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Key for positioning UAE as a global leader in healthcare
By Dr. Hafiz Ahmad (Ph.D– AIIMS, New Delhi, PDF- NIH, USA), Assistant Professor and Clinical Microbiologist, Department of Medical Microbiology and Immunology, RAK College of Medical Sciences, RAK Medical & Health Sciences University and Adjunct Clinical Microbiologist, RAK Hospital, Ras Al Khaimah, UAE
Antimicrobial agents have long been used for treating patients with infectious diseases, reducing morbidity and mortality. Antibiotics can be lifesaving when treating bacterial infections. But because of inappropriate use, over or under dosing and excess use in animal feed and plant manures, has generated resistant forms known as Multi Drug Resistant Organisms (MDRO). Studies indicate that up to 50 per cent of antibiotic use is either unnecessary or inappropriate across all type of healthcare settings.
Antibiotic Stewardship is needed to ensure prompt appropriate clinical decision. This will translate rapid diagnostic test results in the laboratory into improved patient and clinical outcomes.
It is important to select the right test for the right patient at the right time to optimally influence patient management and conserve healthcare resources and reduce turnaround time (TAT).
The rationale for utilisation of rapid diagnostic molecular technology coupled with antimicrobial stewardship is necessary for the accurate and rapid identification as well as characterisation of resistant super bugs like Methicillin-resistant Staphylococcus aureus (MRSA), ESBL- producing Enterobacteriaceae, Carbapenem-resistant Enterobacteriaceae (CRE) ensuring appropriate improved patient management, resulting in decreased hospital stay and decreased costs. Hence, reduction in morbidity and mortality. A recent study implementing advanced Antibiotic Stewardship Programme (ASP) at Cleveland Clinic, Abu Dhabi has reported US$ 1,339,499 total direct cost savings, despite significant increase in patient discharges. Thereby, decreasing antimicrobial utilisation, antimicrobial expenditure and reduction in hospital acquired C. difficile and MDR rates.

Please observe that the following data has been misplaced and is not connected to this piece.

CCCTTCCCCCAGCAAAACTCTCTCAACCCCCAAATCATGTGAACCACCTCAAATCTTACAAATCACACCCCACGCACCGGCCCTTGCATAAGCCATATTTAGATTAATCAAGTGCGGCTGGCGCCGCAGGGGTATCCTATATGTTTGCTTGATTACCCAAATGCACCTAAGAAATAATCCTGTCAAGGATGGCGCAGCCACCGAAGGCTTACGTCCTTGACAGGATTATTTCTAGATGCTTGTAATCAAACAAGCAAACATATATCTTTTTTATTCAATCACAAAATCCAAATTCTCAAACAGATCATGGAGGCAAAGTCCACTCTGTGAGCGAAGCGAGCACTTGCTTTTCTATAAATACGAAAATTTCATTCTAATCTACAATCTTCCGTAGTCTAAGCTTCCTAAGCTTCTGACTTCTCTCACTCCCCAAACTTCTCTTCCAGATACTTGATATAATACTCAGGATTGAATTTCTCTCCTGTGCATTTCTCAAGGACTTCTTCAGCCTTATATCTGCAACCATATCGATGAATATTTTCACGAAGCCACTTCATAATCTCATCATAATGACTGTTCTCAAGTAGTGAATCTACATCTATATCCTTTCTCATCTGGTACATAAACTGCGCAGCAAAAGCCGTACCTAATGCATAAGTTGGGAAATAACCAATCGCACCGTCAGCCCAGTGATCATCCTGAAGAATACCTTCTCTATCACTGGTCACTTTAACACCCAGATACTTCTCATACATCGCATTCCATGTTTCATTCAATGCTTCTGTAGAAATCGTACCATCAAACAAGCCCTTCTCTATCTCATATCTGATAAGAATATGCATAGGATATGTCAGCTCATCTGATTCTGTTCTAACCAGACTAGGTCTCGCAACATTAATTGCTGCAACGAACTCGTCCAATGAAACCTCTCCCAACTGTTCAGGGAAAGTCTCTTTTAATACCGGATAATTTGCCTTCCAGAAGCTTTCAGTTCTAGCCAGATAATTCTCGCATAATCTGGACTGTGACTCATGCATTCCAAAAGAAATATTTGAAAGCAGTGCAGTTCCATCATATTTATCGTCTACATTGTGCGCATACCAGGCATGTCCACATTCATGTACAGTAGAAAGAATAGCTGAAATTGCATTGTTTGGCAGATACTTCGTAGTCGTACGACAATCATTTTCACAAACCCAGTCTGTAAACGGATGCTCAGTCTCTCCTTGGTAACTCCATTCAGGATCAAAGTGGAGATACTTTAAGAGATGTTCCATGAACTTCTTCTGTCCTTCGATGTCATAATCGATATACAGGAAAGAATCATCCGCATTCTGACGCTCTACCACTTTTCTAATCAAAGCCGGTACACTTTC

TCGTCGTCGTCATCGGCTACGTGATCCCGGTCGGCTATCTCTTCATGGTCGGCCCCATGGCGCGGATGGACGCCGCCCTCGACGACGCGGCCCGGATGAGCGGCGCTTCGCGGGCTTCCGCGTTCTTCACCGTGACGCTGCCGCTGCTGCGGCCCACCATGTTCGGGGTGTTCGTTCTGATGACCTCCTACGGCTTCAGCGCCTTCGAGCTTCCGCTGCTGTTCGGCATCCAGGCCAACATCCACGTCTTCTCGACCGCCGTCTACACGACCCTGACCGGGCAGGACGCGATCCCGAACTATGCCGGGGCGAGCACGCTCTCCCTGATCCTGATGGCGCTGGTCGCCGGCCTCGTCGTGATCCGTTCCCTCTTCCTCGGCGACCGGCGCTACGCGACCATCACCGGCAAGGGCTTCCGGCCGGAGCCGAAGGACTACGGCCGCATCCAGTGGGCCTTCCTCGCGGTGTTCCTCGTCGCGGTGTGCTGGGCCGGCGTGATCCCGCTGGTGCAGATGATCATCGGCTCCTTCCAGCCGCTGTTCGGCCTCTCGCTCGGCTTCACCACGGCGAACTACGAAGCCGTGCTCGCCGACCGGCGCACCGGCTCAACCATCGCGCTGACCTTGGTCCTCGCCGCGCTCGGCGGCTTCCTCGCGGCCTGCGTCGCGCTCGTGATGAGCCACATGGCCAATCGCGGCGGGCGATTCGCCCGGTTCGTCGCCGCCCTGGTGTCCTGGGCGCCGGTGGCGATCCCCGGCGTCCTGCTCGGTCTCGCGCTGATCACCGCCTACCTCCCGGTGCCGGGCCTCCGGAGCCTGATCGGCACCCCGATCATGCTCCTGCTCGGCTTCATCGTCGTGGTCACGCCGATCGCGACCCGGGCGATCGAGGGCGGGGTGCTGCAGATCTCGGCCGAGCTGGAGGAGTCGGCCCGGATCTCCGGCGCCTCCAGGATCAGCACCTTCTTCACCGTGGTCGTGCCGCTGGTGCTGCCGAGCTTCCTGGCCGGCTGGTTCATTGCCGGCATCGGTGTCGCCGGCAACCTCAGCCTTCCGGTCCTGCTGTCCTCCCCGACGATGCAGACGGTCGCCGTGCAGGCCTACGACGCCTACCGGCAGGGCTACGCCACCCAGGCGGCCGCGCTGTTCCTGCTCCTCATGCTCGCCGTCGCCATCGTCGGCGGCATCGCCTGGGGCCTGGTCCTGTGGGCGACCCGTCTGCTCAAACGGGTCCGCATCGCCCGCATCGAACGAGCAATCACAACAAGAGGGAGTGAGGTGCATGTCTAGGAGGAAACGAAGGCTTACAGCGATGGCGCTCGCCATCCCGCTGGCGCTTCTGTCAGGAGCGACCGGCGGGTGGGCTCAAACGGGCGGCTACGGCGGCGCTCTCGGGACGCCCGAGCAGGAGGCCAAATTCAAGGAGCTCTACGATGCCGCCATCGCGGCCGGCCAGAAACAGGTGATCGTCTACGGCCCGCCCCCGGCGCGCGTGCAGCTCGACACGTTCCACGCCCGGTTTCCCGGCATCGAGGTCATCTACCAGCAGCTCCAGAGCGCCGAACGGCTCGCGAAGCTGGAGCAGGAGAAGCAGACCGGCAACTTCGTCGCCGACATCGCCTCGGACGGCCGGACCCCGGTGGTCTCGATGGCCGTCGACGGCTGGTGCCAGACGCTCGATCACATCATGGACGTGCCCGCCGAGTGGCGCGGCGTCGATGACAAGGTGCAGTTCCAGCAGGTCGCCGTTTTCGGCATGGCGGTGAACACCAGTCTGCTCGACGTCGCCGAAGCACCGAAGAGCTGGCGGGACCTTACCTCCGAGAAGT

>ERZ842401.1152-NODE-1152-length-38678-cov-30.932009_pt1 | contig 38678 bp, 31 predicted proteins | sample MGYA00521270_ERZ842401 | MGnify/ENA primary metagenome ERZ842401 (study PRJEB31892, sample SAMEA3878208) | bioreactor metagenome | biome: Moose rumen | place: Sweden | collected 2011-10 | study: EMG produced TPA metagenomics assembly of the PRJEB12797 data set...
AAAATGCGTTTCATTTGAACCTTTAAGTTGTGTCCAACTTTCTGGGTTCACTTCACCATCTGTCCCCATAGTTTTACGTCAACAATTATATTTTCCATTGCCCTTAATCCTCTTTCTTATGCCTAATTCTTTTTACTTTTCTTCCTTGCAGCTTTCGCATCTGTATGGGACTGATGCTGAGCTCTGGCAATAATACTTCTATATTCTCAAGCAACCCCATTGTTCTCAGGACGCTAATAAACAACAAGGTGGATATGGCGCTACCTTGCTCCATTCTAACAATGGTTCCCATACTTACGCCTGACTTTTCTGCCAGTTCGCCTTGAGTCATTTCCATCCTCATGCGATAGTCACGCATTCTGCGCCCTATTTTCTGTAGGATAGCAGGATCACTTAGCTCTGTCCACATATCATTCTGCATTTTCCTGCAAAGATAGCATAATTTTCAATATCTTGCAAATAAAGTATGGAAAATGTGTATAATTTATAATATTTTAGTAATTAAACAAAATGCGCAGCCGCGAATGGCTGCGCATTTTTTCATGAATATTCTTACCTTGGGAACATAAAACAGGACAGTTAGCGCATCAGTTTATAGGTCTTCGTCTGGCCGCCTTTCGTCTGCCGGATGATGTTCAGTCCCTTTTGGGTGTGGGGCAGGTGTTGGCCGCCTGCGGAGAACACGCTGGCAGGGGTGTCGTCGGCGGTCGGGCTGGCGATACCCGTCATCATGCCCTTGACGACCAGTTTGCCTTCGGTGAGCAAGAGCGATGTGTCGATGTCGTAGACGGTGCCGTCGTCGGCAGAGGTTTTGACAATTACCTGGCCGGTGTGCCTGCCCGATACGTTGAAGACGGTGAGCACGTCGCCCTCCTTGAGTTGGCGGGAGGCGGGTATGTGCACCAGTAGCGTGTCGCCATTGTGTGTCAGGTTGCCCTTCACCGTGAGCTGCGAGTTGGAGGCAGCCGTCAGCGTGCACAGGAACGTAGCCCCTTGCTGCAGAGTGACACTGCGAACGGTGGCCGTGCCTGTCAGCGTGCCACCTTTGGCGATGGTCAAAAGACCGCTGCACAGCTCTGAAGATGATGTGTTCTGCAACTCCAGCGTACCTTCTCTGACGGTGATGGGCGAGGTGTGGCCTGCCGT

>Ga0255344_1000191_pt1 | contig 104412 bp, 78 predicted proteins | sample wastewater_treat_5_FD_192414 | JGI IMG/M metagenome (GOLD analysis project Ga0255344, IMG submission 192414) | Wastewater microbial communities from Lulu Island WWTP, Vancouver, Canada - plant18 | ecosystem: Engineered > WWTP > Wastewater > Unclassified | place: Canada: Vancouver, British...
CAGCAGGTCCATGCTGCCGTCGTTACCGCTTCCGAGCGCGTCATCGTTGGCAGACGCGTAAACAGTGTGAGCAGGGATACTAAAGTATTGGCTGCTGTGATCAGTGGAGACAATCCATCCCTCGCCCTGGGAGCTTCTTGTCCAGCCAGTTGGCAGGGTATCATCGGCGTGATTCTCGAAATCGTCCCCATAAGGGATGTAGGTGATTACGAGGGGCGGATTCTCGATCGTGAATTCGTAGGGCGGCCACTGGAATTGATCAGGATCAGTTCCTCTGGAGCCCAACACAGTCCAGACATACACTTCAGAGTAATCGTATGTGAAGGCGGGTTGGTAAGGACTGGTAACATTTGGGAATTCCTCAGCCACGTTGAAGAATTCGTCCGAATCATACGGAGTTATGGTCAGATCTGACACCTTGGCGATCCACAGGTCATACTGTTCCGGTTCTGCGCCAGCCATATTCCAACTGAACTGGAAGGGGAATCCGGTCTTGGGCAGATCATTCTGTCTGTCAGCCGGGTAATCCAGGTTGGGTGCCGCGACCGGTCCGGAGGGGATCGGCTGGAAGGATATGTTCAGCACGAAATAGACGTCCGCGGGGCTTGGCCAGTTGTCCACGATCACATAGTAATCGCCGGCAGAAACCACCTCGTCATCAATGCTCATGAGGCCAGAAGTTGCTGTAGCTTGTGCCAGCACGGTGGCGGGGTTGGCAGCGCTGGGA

Rapid molecular diagnostic tests are “game changer” for patient care especially in cases with diagnostic uncertainty. With the introduction of Polymerase Chain Reaction (PCR), multiplex PCR panels, Matrix Assisted Laser Desorption/Ionization Time of Flight mass Spectrometry (MALDI-TOF MS) and Next-generation sequencing (NGS) to identify organisms directly from specimens, has significantly reduced the window of testing for diagnosing bloodstream, respiratory tract, urinary tract, gastrointestinal and central nervous system infections. Once the appropriate rapid tests have been selected, it is important to use the test for the right patients to affect optimal clinical care – Diagnostic Stewardship.
Nevertheless, clinicians, Infectious Disease specialists and antibiotic stewards will always guide to decide between definitive negative results, colonisation versus true infection, based on clinical acumen taking into account clinical history and physical examination as nucleic acid-based testing does not always equate to viable organism detection. Therefore, synergy of ASP team and diagnostic laboratory is key for proper implementation and optimal clinical outcomes.
The UAE ASP team along with national Antimicrobial Resistance (AMR) provides national clinical guidelines based on data of local resistance patterns of antibiotics for the management of common infectious diseases and reducing emergence of MDROs in the region. Furthermore, having an ASP is now a requirement for hospitals to be accredited through The Joint Commission and Joint Commission International (JCI).
Thus, amalgamation of ASP and Rapid Molecular methods along with high quality nursing and pharmacy care have profound impact on healthcare in the UAE and the Middle East and drives the way forward for positioning the country as a global leader in healthcare.
References available on request.
Dr. Ahmad is a member of national ASP for UAE and will be speaking on “Rapid molecular diagnostics & antibiotic stewardship” on October 25, day two of the Infection Control Conference, at Patient Safety Middle East.